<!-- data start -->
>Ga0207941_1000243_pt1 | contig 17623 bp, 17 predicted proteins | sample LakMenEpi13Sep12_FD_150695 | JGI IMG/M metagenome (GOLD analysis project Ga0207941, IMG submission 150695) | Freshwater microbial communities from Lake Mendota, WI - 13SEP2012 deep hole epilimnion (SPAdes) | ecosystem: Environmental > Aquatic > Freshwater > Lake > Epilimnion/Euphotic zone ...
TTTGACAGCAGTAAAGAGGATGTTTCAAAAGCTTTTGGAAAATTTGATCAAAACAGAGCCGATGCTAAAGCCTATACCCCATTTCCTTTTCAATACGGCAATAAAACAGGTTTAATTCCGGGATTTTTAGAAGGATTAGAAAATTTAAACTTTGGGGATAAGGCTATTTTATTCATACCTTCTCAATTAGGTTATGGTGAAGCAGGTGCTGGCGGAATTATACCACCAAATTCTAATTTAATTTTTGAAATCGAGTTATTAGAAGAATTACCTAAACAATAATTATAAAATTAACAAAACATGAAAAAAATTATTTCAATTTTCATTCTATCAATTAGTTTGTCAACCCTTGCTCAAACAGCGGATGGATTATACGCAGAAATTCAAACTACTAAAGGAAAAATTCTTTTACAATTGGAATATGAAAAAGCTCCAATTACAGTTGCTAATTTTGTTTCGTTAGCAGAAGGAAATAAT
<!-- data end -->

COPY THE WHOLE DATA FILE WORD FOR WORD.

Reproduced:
>Ga0207941_1000243_pt1 | contig 17623 bp, 17 predicted proteins | sample LakMenEpi13Sep12_FD_150695 | JGI IMG/M metagenome (GOLD analysis project Ga0207941, IMG submission 150695) | Freshwater microbial communities from Lake Mendota, WI - 13SEP2012 deep hole epilimnion (SPAdes) | ecosystem: Environmental > Aquatic > Freshwater > Lake > Epilimnion/Euphotic zone ...
TTTGACAGCAGTAAAGAGGATGTTTCAAAAGCTTTTGGAAAATTTGATCAAAACAGAGCCGATGCTAAAGCCTATACCCCATTTCCTTTTCAATACGGCAATAAAACAGGTTTAATTCCGGGATTTTTAGAAGGATTAGAAAATTTAAACTTTGGGGATAAGGCTATTTTATTCATACCTTCTCAATTAGGTTATGGTGAAGCAGGTGCTGGCGGAATTATACCACCAAATTCTAATTTAATTTTTGAAATCGAGTTATTAGAAGAATTACCTAAACAATAATTATAAAATTAACAAAACATGAAAAAAATTATTTCAATTTTCATTCTATCAATTAGTTTGTCAACCCTTGCTCAAACAGCGGATGGATTATACGCAGAAATTCAAACTACTAAAGGAAAAATTCTTTTACAATTGGAATATGAAAAAGCTCCAATTACAGTTGCTAATTTTGTTTCGTTAGCAGAAGGAAATAAT